Dear Mr. Carpenter,

I grew up watching your horror movies.  Literally, you have been a Director that I use as a standard to objectify others.  Let’s face it, you are best known for 1978’s HalloweenThere isn’t anything bad I can say about it. Amazing job!  Excellent use of lighting or lack there of. The closet scene was my favourite, Laurie hiding inside the bedroom closet and Myers breaking through the wooden rails of the door.  Classic!  You have been the director of fantastic movies like They Live, Big Trouble in Little China, Christine! Hell Dude, you Directed Escape from New York!


Man, Mr.Carpenter, that movie is was disappointing. Like someone said “make it look like Girl Interrupted, but less scary, and put an effort into making it lame!”.

It’s not even that the storyline is that bad,not a new idea per-say but it fly’s. Seeing  Amber Heard (All the Boys Love Mandy Lane) keeping up on the horror genre is a treat. For a lead in this movie she came across as the most experienced out of the fellow patients.  Heard carried a lot of it on her own.  Mamie Gummer, a relative newcomer to the entertainment industry did an excellent job of letting go and making herself believable as one of the subs, an obviously a super psycho chick.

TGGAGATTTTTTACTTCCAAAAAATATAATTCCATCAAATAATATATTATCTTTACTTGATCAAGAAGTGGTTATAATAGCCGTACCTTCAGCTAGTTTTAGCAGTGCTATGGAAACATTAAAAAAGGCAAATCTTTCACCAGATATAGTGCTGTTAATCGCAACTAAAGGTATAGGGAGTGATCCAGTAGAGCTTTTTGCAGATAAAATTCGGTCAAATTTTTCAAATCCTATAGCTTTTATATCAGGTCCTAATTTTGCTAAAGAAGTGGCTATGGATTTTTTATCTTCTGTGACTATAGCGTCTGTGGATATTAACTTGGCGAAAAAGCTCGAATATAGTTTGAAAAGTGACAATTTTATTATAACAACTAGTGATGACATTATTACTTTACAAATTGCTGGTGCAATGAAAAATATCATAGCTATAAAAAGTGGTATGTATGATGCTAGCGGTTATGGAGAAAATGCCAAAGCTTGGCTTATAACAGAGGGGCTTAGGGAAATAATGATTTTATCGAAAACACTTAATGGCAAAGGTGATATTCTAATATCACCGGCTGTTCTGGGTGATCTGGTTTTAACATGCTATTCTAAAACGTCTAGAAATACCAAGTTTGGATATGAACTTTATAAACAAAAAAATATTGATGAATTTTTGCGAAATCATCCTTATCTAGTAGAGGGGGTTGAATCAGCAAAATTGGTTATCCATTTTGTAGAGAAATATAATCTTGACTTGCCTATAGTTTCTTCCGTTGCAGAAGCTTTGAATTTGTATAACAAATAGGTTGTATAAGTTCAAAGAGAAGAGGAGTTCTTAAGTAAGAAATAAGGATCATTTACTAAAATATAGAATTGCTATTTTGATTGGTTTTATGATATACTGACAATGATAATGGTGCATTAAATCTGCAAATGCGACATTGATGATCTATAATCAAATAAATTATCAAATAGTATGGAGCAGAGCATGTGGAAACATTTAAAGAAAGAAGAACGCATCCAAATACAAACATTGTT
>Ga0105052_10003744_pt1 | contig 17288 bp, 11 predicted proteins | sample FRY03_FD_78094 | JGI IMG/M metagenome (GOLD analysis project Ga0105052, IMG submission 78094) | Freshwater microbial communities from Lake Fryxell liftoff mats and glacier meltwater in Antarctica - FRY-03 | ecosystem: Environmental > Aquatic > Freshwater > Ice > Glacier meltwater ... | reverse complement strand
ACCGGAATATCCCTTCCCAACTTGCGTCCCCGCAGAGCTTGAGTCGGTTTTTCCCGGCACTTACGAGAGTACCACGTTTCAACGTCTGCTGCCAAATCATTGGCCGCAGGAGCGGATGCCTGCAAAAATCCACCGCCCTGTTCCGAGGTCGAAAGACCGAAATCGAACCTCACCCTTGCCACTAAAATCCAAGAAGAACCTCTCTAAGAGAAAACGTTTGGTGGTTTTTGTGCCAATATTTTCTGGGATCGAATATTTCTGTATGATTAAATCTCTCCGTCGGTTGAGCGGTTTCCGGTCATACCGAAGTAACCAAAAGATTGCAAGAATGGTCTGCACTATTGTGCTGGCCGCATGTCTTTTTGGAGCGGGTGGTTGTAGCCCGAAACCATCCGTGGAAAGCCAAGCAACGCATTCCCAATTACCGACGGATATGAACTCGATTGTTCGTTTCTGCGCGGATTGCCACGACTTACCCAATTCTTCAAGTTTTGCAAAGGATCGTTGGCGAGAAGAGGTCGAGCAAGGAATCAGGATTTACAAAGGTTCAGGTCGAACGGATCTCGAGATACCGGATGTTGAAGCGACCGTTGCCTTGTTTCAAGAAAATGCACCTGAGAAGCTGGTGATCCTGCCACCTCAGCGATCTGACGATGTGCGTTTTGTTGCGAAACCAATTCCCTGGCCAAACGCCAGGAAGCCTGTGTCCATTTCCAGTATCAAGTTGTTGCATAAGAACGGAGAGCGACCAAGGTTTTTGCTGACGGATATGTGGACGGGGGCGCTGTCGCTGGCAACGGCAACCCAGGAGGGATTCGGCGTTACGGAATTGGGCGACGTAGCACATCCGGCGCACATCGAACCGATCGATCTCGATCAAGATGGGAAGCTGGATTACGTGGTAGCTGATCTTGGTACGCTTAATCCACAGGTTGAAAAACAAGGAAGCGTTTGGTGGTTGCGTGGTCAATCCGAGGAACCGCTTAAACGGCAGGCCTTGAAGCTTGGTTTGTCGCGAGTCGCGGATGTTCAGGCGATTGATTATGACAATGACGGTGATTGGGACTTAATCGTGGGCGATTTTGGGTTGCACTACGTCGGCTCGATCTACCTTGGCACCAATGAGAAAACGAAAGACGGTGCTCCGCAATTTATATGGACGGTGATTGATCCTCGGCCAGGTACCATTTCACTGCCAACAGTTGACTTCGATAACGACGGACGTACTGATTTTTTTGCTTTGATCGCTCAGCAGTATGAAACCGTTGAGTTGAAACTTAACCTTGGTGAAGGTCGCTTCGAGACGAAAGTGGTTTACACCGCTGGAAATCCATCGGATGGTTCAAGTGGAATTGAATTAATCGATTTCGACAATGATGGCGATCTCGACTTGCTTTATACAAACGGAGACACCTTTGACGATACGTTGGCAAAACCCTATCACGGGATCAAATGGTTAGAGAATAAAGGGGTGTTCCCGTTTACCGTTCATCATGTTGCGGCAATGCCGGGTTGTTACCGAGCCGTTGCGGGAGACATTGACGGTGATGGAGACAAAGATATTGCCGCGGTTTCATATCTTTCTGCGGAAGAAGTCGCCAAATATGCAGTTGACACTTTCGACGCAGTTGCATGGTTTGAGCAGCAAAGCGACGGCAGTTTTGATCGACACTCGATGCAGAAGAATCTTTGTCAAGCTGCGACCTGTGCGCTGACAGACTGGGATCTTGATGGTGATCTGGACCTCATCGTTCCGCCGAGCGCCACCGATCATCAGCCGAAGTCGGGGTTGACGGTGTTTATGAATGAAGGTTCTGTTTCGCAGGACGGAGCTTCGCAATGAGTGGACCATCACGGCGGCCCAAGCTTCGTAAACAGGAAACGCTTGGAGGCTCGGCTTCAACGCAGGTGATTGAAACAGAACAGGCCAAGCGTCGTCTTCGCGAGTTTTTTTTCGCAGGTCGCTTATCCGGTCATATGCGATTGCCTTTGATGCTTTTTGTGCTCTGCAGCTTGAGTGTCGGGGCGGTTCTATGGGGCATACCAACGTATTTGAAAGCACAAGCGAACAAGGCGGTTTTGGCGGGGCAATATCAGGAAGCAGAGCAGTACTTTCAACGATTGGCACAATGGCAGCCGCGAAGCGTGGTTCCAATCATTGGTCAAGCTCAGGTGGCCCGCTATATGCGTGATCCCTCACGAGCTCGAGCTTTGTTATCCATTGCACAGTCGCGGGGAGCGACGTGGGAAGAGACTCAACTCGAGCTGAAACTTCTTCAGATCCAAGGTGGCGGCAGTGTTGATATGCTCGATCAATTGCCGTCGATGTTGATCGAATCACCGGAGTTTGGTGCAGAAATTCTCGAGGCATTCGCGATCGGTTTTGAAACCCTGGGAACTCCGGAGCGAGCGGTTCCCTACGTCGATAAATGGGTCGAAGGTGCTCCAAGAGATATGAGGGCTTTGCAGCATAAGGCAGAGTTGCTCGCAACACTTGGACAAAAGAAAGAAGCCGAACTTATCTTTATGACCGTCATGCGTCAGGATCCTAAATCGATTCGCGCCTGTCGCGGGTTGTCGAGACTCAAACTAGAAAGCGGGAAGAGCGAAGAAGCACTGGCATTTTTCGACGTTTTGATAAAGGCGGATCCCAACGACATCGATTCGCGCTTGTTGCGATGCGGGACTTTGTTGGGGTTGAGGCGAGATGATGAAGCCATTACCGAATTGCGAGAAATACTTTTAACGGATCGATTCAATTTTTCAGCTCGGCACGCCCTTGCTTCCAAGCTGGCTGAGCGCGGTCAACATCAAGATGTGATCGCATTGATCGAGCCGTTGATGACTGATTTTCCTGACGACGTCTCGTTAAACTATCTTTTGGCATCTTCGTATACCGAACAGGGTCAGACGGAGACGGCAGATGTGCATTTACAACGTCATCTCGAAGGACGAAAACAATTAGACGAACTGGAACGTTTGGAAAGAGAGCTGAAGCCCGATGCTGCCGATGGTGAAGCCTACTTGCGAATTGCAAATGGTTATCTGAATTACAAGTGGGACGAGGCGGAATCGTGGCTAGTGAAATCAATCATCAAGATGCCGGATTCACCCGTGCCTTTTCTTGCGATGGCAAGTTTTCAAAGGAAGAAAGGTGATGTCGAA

Earlier I had mentioned your use of lighting in Halloween. That is most definitely as a horror fan i was missing in The Ward.  It was too bright. Not in a good way, what happened to your amazing use of shadows to create fear in your audience?  This flick is as frightening as the very poorly made Voodoo, and that really is not a complement at all.

Oh Mr. Carpenter, what happened?.  It’s not even that your recent movies are bad.  It’s just that The Ward sticks out like a sore thumb with a bloody hangnail and infection that no one wants to look at.

Mr.Carpenter, I will always be a fan. a true fan… Of yours… Not this movie.



.P.S. Thank you for being in The Boy Who Could Fly!  It brings back memories of my childhood. 🙂


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